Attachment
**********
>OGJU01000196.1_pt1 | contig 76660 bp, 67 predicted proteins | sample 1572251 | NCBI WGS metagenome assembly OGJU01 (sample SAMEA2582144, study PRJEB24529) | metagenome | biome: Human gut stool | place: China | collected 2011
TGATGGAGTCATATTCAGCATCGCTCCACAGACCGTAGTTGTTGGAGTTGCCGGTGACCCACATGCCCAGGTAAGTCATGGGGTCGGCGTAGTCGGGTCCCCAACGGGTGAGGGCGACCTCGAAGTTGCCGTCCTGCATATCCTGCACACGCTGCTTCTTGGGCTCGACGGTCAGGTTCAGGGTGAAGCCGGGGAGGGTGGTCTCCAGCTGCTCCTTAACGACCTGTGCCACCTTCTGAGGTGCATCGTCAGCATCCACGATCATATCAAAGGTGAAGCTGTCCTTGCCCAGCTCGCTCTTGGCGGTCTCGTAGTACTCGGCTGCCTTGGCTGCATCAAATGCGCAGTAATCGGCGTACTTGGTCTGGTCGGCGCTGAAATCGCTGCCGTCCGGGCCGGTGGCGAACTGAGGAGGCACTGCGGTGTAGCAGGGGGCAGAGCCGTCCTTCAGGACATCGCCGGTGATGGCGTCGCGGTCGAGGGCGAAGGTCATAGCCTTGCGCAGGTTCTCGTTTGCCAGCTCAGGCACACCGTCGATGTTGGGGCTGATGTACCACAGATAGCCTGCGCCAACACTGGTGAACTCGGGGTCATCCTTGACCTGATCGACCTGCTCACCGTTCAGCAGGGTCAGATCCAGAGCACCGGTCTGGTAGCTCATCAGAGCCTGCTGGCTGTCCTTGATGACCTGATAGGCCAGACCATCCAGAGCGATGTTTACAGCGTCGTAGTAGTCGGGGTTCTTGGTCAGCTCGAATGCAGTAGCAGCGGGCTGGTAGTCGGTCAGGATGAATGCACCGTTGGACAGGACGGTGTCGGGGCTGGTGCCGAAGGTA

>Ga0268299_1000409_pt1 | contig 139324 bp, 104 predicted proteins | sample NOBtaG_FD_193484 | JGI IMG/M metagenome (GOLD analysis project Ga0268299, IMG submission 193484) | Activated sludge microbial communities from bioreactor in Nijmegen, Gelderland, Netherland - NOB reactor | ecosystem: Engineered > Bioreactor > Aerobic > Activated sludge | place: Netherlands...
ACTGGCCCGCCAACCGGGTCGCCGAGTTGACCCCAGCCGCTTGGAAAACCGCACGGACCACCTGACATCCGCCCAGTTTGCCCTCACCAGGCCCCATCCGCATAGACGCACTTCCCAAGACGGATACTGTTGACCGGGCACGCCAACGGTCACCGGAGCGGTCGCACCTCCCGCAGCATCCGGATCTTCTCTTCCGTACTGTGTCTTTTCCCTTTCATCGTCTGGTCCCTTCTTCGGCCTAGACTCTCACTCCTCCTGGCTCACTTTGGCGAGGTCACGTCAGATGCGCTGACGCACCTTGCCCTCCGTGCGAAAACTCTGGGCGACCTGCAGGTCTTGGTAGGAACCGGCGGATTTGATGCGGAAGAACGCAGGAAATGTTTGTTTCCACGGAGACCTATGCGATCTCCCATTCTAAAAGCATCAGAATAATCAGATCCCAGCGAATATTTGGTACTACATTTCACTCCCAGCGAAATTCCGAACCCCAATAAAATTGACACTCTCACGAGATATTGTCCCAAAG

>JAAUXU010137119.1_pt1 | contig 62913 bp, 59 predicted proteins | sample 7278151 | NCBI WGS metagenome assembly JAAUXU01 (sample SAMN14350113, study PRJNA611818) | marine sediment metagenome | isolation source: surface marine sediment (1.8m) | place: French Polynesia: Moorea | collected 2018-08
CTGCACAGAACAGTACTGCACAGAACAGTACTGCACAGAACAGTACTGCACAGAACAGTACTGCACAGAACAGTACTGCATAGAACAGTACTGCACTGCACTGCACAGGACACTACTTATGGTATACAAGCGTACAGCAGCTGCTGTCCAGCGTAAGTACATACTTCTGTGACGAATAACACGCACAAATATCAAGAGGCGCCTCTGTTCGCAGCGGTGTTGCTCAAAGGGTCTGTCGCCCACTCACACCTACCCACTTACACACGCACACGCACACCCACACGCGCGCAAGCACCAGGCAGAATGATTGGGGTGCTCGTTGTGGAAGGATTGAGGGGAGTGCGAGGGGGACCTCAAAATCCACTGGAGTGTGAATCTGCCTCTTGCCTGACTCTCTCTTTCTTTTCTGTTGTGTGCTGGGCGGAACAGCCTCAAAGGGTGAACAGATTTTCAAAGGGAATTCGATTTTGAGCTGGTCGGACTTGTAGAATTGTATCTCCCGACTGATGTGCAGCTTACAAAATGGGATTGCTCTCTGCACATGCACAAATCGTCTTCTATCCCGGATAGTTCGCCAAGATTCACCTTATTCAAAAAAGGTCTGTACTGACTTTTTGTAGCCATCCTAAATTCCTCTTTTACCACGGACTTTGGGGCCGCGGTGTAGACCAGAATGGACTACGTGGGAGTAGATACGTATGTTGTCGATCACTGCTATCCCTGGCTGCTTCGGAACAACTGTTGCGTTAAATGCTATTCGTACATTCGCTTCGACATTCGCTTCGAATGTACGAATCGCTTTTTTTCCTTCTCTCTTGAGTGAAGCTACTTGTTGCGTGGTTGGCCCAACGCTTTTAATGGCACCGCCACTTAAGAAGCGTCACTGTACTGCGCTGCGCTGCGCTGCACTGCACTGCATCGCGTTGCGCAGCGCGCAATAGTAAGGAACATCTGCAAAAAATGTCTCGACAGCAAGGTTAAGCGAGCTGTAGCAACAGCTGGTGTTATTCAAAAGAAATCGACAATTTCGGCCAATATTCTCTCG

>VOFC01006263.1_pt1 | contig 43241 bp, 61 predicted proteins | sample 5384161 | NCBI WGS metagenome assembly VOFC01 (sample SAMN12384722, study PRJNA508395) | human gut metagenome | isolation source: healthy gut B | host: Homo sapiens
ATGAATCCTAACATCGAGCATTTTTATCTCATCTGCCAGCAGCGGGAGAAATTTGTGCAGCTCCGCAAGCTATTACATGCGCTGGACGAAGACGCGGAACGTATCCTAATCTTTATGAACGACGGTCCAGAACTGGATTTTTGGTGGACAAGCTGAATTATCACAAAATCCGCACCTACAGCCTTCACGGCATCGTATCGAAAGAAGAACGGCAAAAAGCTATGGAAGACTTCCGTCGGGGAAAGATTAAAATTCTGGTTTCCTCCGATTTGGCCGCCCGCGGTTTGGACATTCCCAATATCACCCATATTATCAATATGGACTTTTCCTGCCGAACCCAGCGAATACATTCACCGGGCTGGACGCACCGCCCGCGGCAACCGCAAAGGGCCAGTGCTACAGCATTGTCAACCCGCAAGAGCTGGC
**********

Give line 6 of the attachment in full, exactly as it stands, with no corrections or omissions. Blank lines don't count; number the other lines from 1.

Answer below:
CTGCACAGAACAGTACTGCACAGAACAGTACTGCACAGAACAGTACTGCACAGAACAGTACTGCACAGAACAGTACTGCATAGAACAGTACTGCACTGCACTGCACAGGACACTACTTATGGTATACAAGCGTACAGCAGCTGCTGTCCAGCGTAAGTACATACTTCTGTGACGAATAACACGCACAAATATCAAGAGGCGCCTCTGTTCGCAGCGGTGTTGCTCAAAGGGTCTGTCGCCCACTCACACCTACCCACTTACACACGCACACGCACACCCACACGCGCGCAAGCACCAGGCAGAATGATTGGGGTGCTCGTTGTGGAAGGATTGAGGGGAGTGCGAGGGGGACCTCAAAATCCACTGGAGTGTGAATCTGCCTCTTGCCTGACTCTCTCTTTCTTTTCTGTTGTGTGCTGGGCGGAACAGCCTCAAAGGGTGAACAGATTTTCAAAGGGAATTCGATTTTGAGCTGGTCGGACTTGTAGAATTGTATCTCCCGACTGATGTGCAGCTTACAAAATGGGATTGCTCTCTGCACATGCACAAATCGTCTTCTATCCCGGATAGTTCGCCAAGATTCACCTTATTCAAAAAAGGTCTGTACTGACTTTTTGTAGCCATCCTAAATTCCTCTTTTACCACGGACTTTGGGGCCGCGGTGTAGACCAGAATGGACTACGTGGGAGTAGATACGTATGTTGTCGATCACTGCTATCCCTGGCTGCTTCGGAACAACTGTTGCGTTAAATGCTATTCGTACATTCGCTTCGACATTCGCTTCGAATGTACGAATCGCTTTTTTTCCTTCTCTCTTGAGTGAAGCTACTTGTTGCGTGGTTGGCCCAACGCTTTTAATGGCACCGCCACTTAAGAAGCGTCACTGTACTGCGCTGCGCTGCGCTGCACTGCACTGCATCGCGTTGCGCAGCGCGCAATAGTAAGGAACATCTGCAAAAAATGTCTCGACAGCAAGGTTAAGCGAGCTGTAGCAACAGCTGGTGTTATTCAAAAGAAATCGACAATTTCGGCCAATATTCTCTCG